A feasibility study conducted by Vattenfall that by replacing hard coal, more than two million tonnes of CO2-emissions can be saved each year


Image: Vattenfall says Berlin could be free from coal by 2030.Photo: Courtesy of Pavlofox/Pixabay

In 2017, Vattenfall and the Federal State of Berlin launched the feasibility study “Carbon Exit and Sustainable District Heating Supply Berlin 2030”. Today, the result was presented: The coal exit in Berlin is feasible by 2030 at the latest.

The feasibility study shows that by replacing hard coal, more than two million tonnes of CO2-emissions can be saved each year. This corresponds to around 13 percent of total CO2 emissions in the state of Berlin (2016: 16.9 million tonnes in total). This would make Vattenfall’s part as district heating operator the largest single contribution on Berlin’s path to climate neutrality in 2050.

“The phase-out of hard coal in Berlin is an important step towards eventually phasing out all fossil fuels in the city’s district heating system. It is also an important step for Vattenfall to reduce its total CO2-emissions and to enable fossil-free living within one generation,” says Vattenfall’s CEO Magnus Hall.

Regine Günther, Berlin’s Senator for Environment, Transport and Climate Protection, explains:

“The coal exit by 2030 is a major step for Berlin in terms of climate protection. To substitute coal in the district heating is a special challenge, but the feasibility study now shows in detail how this can succeed. However, much remains to be done after 2030, as natural gas also needs to be replaced, and all technologies are not available yet. Furthermore, we need additional measures at the federal state level – such as a CO2 emission pricing and instruments for a massive acceleration of insulation of buildings.”

Tanja Wielgoß, Head of Vattenfall Wärme Berlin, says:

“The feasibility study shows the possibilities of sustainably rebuilding the Berlin district heating system and making it future-proof for future generations. With the hard coal exit by 2030, we are sending a clear signal in the largest city in Germany how the climate change can not only be thought of, but also made reality.”

How can the coal exit by 2030 be managed?

The results of the study show that the district heating system can integrate and distribute heat from various sustainable sources: climate-friendly energy such as geothermal and biomass and the use of waste heat (especially from wastewater or industrial waste heat), which can contribute about 40 percent to the replacement of coal. Use of new, highly efficient, modular gas-based CHP plants – ready for use of hydrogen – could make up around 60 percent. The integration of storage solutions and power-to-heat for the integration of renewable electricity in the heat supply could also provide climate-friendly heat for the city of Berlin. Another important part is energy generation from waste.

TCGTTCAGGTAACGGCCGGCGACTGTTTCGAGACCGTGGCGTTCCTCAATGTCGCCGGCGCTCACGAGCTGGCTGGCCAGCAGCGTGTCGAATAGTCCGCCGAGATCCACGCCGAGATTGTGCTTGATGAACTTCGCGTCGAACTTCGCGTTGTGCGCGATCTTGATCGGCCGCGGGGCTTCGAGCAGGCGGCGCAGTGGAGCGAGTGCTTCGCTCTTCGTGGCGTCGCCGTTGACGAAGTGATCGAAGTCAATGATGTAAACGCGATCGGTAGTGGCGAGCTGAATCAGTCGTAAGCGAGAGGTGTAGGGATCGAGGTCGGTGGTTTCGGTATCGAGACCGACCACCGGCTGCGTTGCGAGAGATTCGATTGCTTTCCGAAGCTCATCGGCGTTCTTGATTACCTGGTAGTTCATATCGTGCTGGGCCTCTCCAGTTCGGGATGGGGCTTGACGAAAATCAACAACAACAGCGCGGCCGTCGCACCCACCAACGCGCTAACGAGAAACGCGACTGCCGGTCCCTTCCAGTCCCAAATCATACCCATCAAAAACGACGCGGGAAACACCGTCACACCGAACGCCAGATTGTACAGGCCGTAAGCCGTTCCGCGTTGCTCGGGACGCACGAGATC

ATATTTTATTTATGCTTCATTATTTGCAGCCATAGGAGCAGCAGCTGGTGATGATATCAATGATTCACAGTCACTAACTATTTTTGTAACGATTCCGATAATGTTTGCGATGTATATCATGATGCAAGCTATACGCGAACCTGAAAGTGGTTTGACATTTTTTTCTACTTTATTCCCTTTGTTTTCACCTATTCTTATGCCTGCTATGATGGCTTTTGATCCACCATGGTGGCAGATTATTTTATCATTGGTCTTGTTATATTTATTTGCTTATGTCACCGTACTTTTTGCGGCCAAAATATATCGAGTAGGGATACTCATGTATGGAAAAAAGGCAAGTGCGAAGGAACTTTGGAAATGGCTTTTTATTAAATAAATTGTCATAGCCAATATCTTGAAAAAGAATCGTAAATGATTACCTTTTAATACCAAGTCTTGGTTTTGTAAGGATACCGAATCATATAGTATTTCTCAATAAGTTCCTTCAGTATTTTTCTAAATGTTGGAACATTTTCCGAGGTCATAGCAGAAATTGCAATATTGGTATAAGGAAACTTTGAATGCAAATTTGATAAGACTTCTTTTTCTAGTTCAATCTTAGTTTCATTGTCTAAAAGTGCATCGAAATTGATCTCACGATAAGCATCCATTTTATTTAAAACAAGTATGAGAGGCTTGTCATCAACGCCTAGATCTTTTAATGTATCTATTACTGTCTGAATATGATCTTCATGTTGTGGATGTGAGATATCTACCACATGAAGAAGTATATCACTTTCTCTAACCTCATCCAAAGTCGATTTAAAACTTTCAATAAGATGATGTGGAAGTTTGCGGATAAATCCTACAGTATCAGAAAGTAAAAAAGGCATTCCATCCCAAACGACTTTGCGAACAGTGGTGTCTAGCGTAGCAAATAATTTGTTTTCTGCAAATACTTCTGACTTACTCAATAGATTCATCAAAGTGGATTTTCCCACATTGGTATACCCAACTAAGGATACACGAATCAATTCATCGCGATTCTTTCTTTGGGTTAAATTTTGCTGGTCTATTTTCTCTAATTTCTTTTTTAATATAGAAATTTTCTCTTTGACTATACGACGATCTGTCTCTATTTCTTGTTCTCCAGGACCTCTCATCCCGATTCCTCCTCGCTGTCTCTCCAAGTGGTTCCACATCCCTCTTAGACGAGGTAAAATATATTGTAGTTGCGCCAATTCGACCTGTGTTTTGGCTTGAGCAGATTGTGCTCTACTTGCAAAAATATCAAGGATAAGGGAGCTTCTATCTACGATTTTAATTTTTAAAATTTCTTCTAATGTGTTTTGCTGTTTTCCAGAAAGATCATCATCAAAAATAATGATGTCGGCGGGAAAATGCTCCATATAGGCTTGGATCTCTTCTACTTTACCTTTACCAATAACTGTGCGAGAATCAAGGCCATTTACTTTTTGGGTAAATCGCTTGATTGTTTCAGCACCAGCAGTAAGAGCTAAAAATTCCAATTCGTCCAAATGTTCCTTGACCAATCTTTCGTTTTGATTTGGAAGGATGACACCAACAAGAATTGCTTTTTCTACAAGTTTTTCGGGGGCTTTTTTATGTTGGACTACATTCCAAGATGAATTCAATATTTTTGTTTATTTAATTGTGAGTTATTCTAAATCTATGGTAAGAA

To achieve the 2050 goal, however, further measures need to be taken to achieve100% fossil-free heat supply. For example, the fuel base for gas CHP plants must be changed so that the use of fossil gas can also end. Politicians must set the right framework to support the coal phase-out by 2030 at the latest and to enable further decarbonisation by 2050: These include the removal of the photovoltaic expansion limitation in the Renewable Energy Sources Act, improved conditions for the expansion of onshore / offshore wind, instruments for significantly reducing the heat demand in new construction and existing buildings, incentives for increasing insulation measures in buildings, effective CO2 pricing in the heating and transport sector, the extension of the Combined Heat and Power Act (KWKG) including a coal change bonus until 2030, and a basic subsidy programme for district heating infrastructure using renewable heat.